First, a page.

"These are the days that must happen to you."
#need to research
#i like this
Cindy Sherman, from Untitled Film Stills, 1977-1980
Other artists had drawn upon popular culture, but Sherman’s strategy was new. For her the pop-culture image was not a subject (as it had been for Walker Evans) or raw material (as it had been for Andy Warhol) but a whole artistic vocabulary, ready-made. Her film stills look and function just like the real ones—those 8-by-10-inch glossies designed to lure us into a drama we find all the more compelling because we know it is not real.
In theUntitled Film Stills there are no Cleopatras, no ladies on trains, no women of a certain age. There are, of course, no men. The sixty-nine solitary heroines map a particular constellation of fictional femininity that took hold in postwar America—the period of Sherman’s youth, and the ground-zero of our contemporary mythology. In finding a form for her own sensibility, Sherman touched a sensitive nerve in the culture at large. (via)
At 15 years of age, Luxembourg-based David Uzochukwu is a photographer who is creating a name for himself through his portfolio. With soft, but stunning portraits and self-portraits, he already carries an impressive resume for his artistic images.
View more of his work HERE.
"My name is David. I’m all about early mornings, the sunrise, traveling, reading, tea, watermelons, lying on the street to count the stars and getting high on exciting photos. Hello"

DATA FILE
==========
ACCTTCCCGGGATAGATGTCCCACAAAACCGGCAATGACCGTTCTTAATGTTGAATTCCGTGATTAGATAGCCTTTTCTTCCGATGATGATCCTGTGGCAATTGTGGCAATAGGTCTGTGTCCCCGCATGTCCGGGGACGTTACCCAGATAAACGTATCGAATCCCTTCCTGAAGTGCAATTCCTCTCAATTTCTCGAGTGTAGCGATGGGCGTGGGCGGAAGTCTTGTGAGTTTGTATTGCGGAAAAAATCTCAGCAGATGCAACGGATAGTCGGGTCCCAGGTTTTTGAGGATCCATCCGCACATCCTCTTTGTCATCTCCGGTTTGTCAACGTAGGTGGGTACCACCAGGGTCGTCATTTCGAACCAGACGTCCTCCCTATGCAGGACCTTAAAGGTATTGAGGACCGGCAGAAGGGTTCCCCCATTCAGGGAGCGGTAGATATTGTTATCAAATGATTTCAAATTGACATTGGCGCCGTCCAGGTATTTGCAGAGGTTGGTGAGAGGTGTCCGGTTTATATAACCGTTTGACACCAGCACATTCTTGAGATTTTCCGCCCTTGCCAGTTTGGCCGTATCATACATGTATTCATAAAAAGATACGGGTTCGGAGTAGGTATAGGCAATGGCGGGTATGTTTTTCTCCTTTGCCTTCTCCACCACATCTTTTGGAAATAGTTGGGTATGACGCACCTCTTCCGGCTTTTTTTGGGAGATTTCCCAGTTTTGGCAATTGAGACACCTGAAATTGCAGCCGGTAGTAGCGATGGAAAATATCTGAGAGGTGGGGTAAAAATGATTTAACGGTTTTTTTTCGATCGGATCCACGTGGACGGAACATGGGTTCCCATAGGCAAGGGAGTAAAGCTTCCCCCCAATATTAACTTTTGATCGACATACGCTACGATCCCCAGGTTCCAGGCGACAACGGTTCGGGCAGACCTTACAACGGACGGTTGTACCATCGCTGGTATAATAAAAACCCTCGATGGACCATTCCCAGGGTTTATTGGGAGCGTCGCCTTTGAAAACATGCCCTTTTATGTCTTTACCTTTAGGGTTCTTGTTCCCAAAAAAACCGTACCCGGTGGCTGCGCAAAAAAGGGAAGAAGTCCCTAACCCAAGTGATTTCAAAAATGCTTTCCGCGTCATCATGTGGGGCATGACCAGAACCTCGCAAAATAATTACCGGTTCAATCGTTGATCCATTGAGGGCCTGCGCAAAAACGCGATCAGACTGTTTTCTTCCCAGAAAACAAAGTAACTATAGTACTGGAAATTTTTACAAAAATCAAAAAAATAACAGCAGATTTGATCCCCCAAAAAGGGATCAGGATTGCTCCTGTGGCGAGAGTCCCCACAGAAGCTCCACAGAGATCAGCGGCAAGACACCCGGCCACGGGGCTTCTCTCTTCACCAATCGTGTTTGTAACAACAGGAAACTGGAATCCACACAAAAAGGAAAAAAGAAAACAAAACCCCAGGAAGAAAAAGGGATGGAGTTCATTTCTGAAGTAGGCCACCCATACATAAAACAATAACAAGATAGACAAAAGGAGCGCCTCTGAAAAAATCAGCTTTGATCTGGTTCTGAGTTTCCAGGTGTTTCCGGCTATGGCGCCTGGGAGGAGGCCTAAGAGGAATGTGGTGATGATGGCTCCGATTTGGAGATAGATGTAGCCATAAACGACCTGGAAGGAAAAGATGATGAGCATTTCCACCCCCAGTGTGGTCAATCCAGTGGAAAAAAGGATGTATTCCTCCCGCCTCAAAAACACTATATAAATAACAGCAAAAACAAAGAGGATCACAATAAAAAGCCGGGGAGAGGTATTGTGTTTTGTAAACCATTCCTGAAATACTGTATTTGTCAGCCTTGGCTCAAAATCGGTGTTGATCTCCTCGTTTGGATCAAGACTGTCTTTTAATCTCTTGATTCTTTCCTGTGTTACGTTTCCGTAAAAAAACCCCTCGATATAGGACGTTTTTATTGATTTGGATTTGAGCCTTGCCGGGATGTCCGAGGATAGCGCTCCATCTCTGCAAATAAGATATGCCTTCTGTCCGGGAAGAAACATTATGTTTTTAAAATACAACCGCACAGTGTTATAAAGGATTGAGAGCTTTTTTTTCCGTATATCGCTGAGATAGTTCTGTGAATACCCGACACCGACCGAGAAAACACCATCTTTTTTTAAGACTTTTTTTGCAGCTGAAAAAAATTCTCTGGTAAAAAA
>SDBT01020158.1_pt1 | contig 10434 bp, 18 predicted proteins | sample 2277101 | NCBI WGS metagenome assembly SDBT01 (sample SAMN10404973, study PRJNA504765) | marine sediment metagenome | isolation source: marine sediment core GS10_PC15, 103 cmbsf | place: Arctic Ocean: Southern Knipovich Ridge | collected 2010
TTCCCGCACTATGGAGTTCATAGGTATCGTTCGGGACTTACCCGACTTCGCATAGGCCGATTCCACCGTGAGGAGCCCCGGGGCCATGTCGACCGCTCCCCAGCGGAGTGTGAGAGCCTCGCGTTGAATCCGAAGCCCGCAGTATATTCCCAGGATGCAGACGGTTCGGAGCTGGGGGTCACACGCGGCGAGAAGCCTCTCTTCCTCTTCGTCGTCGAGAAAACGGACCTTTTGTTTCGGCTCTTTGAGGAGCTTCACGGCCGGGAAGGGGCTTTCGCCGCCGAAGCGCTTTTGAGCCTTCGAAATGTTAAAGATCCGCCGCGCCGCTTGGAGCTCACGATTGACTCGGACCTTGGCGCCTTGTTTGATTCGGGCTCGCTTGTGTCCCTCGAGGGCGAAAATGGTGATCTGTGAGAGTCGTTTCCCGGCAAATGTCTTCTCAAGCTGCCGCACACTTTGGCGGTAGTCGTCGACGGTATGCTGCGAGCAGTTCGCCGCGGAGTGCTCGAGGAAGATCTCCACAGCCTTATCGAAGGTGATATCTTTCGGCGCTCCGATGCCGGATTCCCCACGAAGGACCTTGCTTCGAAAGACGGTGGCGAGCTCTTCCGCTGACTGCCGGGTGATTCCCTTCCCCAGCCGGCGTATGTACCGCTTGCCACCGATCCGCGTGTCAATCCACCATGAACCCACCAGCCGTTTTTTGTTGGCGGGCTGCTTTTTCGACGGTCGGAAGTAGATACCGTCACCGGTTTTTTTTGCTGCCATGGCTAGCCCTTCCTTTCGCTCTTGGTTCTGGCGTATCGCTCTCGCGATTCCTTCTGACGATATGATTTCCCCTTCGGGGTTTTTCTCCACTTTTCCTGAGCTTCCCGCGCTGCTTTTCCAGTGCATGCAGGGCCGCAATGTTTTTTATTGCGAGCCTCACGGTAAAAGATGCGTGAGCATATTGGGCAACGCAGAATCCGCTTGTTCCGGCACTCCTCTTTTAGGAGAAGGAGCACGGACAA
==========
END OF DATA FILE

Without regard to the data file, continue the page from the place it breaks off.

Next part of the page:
This is very important. It highlights the respectability politics that fueled a lot of the Civil Rights movement. It’s never to discredit Rosa Parks or Martin Luther King, but it is so important to understand that there were other people involved in this whole thing and also to understand why their names are rarely mentioned. There is a reason why the young, handsome, college-educated, MLK was recruited to play the position of the leader just as there was a reason why Rosa Park’s was made the face of the bus boycotts.
(Source: lovedivika, via loveyourchaos)
Pink curve along the Spiral Jetty, the Great Salt Lake, Utah. Robert Smithson’s famous earthwork Spiral Jetty is located in the north arm on the Great Salt Lake in Utah. Using black basalt rocks and earth from the site, the artist created a coil 1500 feet long and 15ft wide that stretches out counterclockwise into the translucent red water.
(Source: malformalady, via fogblogger)